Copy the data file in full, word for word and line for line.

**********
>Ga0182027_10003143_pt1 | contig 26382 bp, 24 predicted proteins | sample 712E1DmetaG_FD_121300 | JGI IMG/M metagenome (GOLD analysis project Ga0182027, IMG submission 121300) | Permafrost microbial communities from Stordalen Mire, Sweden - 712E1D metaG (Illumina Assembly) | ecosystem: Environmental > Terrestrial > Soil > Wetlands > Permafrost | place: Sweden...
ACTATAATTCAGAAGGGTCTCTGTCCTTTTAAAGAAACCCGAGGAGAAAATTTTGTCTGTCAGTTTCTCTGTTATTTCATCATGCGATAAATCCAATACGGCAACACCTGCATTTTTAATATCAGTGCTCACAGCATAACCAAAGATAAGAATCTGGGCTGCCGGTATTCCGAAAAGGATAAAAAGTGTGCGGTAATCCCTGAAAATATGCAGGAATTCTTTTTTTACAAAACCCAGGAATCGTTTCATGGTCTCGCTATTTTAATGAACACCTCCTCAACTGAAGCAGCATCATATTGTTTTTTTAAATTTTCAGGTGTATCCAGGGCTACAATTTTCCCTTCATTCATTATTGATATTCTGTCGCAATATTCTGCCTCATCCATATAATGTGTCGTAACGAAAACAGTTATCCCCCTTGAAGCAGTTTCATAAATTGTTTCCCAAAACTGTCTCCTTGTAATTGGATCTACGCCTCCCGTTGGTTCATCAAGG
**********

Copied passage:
>Ga0182027_10003143_pt1 | contig 26382 bp, 24 predicted proteins | sample 712E1DmetaG_FD_121300 | JGI IMG/M metagenome (GOLD analysis project Ga0182027, IMG submission 121300) | Permafrost microbial communities from Stordalen Mire, Sweden - 712E1D metaG (Illumina Assembly) | ecosystem: Environmental > Terrestrial > Soil > Wetlands > Permafrost | place: Sweden...
ACTATAATTCAGAAGGGTCTCTGTCCTTTTAAAGAAACCCGAGGAGAAAATTTTGTCTGTCAGTTTCTCTGTTATTTCATCATGCGATAAATCCAATACGGCAACACCTGCATTTTTAATATCAGTGCTCACAGCATAACCAAAGATAAGAATCTGGGCTGCCGGTATTCCGAAAAGGATAAAAAGTGTGCGGTAATCCCTGAAAATATGCAGGAATTCTTTTTTTACAAAACCCAGGAATCGTTTCATGGTCTCGCTATTTTAATGAACACCTCCTCAACTGAAGCAGCATCATATTGTTTTTTTAAATTTTCAGGTGTATCCAGGGCTACAATTTTCCCTTCATTCATTATTGATATTCTGTCGCAATATTCTGCCTCATCCATATAATGTGTCGTAACGAAAACAGTTATCCCCCTTGAAGCAGTTTCATAAATTGTTTCCCAAAACTGTCTCCTTGTAATTGGATCTACGCCTCCCGTTGGTTCATCAAGG